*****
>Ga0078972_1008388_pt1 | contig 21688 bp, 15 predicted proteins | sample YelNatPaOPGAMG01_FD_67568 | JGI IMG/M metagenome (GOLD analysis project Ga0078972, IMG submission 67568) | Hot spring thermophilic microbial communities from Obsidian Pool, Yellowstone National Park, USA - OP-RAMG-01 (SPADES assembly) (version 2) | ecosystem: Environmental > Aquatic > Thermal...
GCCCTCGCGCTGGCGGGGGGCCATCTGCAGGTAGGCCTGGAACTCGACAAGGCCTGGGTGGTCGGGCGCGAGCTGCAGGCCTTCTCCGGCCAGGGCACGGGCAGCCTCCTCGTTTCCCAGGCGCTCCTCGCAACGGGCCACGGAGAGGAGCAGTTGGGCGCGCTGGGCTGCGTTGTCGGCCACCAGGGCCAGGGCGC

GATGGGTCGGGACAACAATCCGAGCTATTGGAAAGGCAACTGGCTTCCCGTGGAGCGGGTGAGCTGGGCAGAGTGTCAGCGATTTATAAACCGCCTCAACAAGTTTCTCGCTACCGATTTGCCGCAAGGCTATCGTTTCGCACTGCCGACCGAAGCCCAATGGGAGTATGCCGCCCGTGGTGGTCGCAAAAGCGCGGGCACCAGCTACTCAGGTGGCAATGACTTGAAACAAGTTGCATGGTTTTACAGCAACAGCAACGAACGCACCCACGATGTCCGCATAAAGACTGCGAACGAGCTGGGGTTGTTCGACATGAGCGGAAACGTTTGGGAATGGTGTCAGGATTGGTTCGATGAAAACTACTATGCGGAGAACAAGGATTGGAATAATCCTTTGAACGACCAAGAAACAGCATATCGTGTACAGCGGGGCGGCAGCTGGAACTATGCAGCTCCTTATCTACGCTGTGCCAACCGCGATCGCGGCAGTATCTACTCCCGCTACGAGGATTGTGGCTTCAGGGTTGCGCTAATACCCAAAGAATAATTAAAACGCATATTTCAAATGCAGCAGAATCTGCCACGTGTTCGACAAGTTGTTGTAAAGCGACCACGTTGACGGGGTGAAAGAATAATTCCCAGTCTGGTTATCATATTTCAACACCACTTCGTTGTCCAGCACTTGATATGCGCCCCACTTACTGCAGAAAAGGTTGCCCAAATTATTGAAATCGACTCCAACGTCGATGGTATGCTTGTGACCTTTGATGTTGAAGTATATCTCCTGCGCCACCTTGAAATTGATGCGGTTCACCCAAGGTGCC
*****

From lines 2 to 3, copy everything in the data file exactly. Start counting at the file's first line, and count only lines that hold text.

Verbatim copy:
GCCCTCGCGCTGGCGGGGGGCCATCTGCAGGTAGGCCTGGAACTCGACAAGGCCTGGGTGGTCGGGCGCGAGCTGCAGGCCTTCTCCGGCCAGGGCACGGGCAGCCTCCTCGTTTCCCAGGCGCTCCTCGCAACGGGCCACGGAGAGGAGCAGTTGGGCGCGCTGGGCTGCGTTGTCGGCCACCAGGGCCAGGGCGC

GATGGGTCGGGACAACAATCCGAGCTATTGGAAAGGCAACTGGCTTCCCGTGGAGCGGGTGAGCTGGGCAGAGTGTCAGCGATTTATAAACCGCCTCAACAAGTTTCTCGCTACCGATTTGCCGCAAGGCTATCGTTTCGCACTGCCGACCGAAGCCCAATGGGAGTATGCCGCCCGTGGTGGTCGCAAAAGCGCGGGCACCAGCTACTCAGGTGGCAATGACTTGAAACAAGTTGCATGGTTTTACAGCAACAGCAACGAACGCACCCACGATGTCCGCATAAAGACTGCGAACGAGCTGGGGTTGTTCGACATGAGCGGAAACGTTTGGGAATGGTGTCAGGATTGGTTCGATGAAAACTACTATGCGGAGAACAAGGATTGGAATAATCCTTTGAACGACCAAGAAACAGCATATCGTGTACAGCGGGGCGGCAGCTGGAACTATGCAGCTCCTTATCTACGCTGTGCCAACCGCGATCGCGGCAGTATCTACTCCCGCTACGAGGATTGTGGCTTCAGGGTTGCGCTAATACCCAAAGAATAATTAAAACGCATATTTCAAATGCAGCAGAATCTGCCACGTGTTCGACAAGTTGTTGTAAAGCGACCACGTTGACGGGGTGAAAGAATAATTCCCAGTCTGGTTATCATATTTCAACACCACTTCGTTGTCCAGCACTTGATATGCGCCCCACTTACTGCAGAAAAGGTTGCCCAAATTATTGAAATCGACTCCAACGTCGATGGTATGCTTGTGACCTTTGATGTTGAAGTATATCTCCTGCGCCACCTTGAAATTGATGCGGTTCACCCAAGGTGCC